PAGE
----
« Reply #24 on: January 19, 2009, 04:28:40 PM »
I have no idea why but I assumed the mother killed herself or OD'd. Seemed to make sense to me in the context of the movie.

That was one possibility I considered.

I can see both sides. Thanks froham for elaborating. For me, a needed a bit more. Otherwise, I do think it's a great film. But I agree with the voicemailer on the show who said that Rourke's performance was certainly good, but not worth the huge praise it's getting.

jbissell

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Re: The Wrestler
« Reply #25 on: January 19, 2009, 04:31:58 PM »
But I agree with the voicemailer on the show who said that Rourke's performance was certainly good, but not worth the huge praise it's getting.

I understand that a lot of this performance comes down to the right man at the right time but I don't think that fact should take away anything from his performance.  To anyone who wasn't that impressed with him, I'm wondering what exactly they are looking for in a performance.

kizik

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Re: The Wrestler
« Reply #26 on: January 19, 2009, 05:04:10 PM »
Perhaps my ambivalence is due in part to exactly the circumstances you describe. When the part is so close to the plight or life of an actor, it's less of a performance than using the screen as a sort of confessional. Imagine Robert Downey Jr. playing a drug-addled movie star. You might give him acclaim because he's so in tune to the character, having lived it. But in my eyes, it's not so much acting as it is remembering what it's like to be that person. Same with Rourke. 

FroHam X

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Re: The Wrestler
« Reply #27 on: January 19, 2009, 05:06:52 PM »
Perhaps my ambivalence is due in part to exactly the circumstances you describe. When the part is so close to the plight or life of an actor, it's less of a performance than using the screen as a sort of confessional. Imagine Robert Downey Jr. playing a drug-addled movie star. You might give him acclaim because he's so in tune to the character, having lived it. But in my eyes, it's not so much acting as it is remembering what it's like to be that person. Same with Rourke. 

But I don't buy that, as I said in my review. Rourke may have lived through similar situations, but it takes an incredible performance to convey that kind of emotion and pain.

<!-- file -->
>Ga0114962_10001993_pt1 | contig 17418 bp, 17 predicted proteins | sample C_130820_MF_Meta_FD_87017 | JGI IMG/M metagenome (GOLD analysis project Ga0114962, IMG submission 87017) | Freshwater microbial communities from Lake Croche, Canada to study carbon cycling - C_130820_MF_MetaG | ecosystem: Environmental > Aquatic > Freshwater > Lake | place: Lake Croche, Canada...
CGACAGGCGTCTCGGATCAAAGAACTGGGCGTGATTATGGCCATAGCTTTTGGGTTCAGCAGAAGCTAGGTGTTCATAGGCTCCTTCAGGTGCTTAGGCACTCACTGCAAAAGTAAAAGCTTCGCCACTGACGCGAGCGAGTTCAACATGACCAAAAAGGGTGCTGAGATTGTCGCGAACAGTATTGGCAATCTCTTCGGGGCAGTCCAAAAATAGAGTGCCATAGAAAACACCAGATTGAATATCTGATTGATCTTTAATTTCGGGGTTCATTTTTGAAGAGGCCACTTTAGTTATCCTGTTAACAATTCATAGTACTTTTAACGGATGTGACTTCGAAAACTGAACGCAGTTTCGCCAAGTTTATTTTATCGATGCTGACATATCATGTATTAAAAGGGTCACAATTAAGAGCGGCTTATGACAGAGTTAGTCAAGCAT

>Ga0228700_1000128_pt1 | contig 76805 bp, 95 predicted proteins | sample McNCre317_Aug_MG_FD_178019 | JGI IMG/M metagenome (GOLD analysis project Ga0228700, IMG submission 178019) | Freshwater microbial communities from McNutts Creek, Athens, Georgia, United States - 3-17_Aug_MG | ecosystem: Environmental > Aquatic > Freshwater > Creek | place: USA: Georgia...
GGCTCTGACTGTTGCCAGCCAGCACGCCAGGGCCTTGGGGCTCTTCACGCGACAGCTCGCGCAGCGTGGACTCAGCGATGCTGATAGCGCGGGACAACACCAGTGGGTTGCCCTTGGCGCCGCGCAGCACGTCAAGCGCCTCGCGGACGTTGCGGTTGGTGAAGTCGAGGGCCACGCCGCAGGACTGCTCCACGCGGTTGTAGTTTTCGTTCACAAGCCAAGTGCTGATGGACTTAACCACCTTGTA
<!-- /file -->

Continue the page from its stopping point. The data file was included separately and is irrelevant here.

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Junior

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Re: The Wrestler
« Reply #28 on: January 19, 2009, 05:07:35 PM »
For me a performance is about believability within the world of the film. Daniel Day Lewis' performance in TWBB last year was great because it was over the top in a way that fit in with the rest of the film. The Wrestler is a very "real" story and Rourke's performance is very real, partially because he lived a version of it. As long as I believe he really is a washed up wrestler I consider it a good performance.
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Re: The Wrestler
« Reply #29 on: January 19, 2009, 06:04:37 PM »
Perhaps my ambivalence is due in part to exactly the circumstances you describe. When the part is so close to the plight or life of an actor, it's less of a performance than using the screen as a sort of confessional. Imagine Robert Downey Jr. playing a drug-addled movie star. You might give him acclaim because he's so in tune to the character, having lived it. But in my eyes, it's not so much acting as it is remembering what it's like to be that person. Same with Rourke. 

but that is what acting is is it not (at least acording to some schools... Matty?)  finding something in a character that you can internalize and draw upon your own experiences to then bring forth on stage/screen/mirror/street corner/wherever.  If you happen to have an even greater insight to the part due to yr own circumstances then all the better and more real for the audience.